"We chose this unit because the population has very complex needs and a high length of stay. The quality of nursing care and leadership was another factor in our choice. We knew we could count on the staff for the extra effort involved in any pilot project," Galvin says.
Patients in the progressive care unit include trauma patients, those with severe chronic illnesses, cardiac patients, or postoperative patients who need to remain on life support. They require a lot of complex care but are more stable that patients in the intensive care unit, says Joanne Mayers, RN, nurse manager of the unit.
"We face some unique challenges in our unit because of the clinical complexity of our patients, along with the fact that many of them are unfunded. We have a difficult time placing them because there are limited options in the Tampa area for discharging patients who are on a ventilator and who do not have funding," she says.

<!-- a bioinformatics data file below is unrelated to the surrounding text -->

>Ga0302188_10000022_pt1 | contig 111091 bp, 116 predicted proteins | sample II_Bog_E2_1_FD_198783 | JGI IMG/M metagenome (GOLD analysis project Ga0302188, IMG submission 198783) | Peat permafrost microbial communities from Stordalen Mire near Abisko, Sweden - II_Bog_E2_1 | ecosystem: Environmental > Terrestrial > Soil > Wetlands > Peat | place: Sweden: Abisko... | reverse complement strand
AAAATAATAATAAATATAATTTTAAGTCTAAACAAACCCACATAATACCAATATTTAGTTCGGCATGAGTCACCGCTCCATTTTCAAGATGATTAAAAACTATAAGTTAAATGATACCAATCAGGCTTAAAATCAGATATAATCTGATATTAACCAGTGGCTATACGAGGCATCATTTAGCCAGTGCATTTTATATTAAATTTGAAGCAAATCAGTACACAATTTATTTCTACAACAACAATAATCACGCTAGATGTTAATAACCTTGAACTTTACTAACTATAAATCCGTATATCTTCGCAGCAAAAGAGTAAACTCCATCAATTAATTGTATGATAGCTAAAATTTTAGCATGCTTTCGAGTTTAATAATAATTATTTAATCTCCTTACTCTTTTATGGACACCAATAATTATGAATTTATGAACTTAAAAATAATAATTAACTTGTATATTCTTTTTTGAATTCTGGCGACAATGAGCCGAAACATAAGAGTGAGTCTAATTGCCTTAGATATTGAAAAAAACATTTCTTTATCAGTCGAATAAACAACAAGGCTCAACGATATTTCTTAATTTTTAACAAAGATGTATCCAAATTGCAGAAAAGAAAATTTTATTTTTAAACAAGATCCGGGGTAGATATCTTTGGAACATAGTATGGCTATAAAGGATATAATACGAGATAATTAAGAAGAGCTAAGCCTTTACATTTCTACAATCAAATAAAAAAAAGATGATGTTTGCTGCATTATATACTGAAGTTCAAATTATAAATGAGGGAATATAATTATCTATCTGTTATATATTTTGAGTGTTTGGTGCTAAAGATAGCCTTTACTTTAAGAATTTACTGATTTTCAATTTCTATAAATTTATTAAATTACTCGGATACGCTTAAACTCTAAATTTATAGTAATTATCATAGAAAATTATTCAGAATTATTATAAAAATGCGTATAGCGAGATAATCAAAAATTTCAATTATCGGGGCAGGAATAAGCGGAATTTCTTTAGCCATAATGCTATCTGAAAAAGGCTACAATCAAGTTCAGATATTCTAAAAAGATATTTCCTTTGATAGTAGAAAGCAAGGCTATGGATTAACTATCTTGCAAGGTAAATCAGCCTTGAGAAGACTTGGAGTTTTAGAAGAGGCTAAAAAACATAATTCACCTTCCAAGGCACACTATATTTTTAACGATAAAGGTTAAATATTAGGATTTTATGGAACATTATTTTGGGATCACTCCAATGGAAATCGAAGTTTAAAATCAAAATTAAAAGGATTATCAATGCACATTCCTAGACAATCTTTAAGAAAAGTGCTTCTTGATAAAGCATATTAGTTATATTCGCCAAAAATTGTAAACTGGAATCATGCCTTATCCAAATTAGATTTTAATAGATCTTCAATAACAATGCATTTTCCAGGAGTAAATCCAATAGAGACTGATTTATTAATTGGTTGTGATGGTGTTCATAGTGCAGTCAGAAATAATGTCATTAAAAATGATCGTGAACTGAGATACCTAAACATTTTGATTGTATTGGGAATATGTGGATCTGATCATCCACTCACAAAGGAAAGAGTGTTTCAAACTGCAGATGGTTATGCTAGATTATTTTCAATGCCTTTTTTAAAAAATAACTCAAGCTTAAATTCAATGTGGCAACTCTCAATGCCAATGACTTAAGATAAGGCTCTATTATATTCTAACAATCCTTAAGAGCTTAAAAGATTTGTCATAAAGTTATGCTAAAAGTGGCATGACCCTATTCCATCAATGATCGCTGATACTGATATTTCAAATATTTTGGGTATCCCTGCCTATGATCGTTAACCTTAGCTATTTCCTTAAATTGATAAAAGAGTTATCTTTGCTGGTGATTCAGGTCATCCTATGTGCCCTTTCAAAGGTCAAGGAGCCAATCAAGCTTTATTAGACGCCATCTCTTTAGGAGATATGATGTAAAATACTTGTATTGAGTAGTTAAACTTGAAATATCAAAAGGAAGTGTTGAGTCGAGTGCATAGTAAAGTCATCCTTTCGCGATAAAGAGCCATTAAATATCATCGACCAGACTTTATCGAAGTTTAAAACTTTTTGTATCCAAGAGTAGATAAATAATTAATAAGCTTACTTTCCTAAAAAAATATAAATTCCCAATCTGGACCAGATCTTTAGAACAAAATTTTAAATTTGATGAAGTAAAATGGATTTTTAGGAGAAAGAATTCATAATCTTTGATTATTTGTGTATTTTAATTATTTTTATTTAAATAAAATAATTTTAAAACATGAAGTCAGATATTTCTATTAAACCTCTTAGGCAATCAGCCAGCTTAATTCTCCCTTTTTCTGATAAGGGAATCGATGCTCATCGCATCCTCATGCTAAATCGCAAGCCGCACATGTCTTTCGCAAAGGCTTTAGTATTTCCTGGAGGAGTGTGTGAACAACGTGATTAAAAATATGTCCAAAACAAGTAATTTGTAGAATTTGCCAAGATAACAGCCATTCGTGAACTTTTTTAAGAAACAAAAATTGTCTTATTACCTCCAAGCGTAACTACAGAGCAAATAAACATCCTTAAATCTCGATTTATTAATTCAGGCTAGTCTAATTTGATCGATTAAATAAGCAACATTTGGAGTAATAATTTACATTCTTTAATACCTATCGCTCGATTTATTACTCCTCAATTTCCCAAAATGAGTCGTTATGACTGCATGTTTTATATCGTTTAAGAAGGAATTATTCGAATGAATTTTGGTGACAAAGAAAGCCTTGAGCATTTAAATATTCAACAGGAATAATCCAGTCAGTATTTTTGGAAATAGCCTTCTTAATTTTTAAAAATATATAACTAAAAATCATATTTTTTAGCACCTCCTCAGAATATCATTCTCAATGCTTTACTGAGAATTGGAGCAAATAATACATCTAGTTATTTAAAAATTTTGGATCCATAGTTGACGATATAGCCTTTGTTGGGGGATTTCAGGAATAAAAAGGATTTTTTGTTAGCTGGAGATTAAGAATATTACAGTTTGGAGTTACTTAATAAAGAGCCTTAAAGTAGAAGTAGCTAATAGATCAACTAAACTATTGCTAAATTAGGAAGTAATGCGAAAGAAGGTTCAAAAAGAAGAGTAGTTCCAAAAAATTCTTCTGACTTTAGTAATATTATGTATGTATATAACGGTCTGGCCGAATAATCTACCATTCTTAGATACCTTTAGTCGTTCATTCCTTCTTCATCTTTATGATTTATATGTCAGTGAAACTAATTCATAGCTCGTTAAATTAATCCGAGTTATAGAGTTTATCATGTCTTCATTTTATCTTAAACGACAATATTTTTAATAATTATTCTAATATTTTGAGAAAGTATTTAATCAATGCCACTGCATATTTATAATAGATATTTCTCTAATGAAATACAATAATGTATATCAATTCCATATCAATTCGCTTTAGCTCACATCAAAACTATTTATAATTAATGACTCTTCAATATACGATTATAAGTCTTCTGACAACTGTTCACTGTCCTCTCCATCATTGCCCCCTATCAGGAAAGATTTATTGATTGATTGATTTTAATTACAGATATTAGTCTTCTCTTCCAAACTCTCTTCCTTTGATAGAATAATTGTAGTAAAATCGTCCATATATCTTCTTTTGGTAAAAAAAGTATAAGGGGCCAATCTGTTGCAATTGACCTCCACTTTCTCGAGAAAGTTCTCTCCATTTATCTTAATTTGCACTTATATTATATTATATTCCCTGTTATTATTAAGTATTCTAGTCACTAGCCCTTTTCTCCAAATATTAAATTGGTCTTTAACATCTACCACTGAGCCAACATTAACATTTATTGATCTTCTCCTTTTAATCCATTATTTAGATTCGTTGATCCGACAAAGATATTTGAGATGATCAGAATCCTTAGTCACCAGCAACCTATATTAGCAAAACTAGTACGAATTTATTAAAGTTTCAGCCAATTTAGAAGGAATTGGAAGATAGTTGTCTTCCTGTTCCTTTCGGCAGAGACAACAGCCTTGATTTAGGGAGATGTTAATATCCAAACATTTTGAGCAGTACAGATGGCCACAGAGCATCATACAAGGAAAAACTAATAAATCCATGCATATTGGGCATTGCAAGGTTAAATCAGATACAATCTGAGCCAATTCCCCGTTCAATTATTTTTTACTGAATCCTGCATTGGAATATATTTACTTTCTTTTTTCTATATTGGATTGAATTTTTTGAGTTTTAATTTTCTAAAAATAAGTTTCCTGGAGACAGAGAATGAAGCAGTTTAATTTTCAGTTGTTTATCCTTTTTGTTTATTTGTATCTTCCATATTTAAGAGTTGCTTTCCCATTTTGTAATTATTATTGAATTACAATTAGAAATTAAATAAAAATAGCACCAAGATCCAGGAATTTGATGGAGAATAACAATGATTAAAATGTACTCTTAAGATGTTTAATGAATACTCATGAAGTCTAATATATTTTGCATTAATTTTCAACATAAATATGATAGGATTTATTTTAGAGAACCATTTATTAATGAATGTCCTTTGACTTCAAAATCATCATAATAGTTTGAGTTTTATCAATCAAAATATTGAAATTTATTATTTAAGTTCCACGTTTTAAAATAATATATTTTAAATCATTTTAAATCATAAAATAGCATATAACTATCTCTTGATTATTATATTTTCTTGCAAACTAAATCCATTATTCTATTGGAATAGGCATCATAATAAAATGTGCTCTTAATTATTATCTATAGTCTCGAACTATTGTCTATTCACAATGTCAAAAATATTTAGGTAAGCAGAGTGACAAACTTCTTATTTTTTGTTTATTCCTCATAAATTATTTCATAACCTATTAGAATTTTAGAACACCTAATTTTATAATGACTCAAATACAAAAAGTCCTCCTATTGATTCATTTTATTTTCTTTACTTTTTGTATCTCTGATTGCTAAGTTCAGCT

The team began the process in December 2006 by determining what the problem was and identifying opportunities for improvement.
They reviewed charts for a one-year period to determine what roadblocks prevented patients from being discharged to a skilled nursing facility in a timely manner.
"We all had feelings about why length of stay was longer than it should be and what the opportunities were. Part of the process was to determine what the issues were using statistics not anecdotal information," Galvin says.
The team identified three main areas of focus: ambulation of patients, early identification of potential skilled nursing and rehab discharges, and executing the discharge orders the same day they were written.
The team then drilled down to determine specific steps that could be taken to make improvements in each of the key areas.
'Ready, Sit, Go!'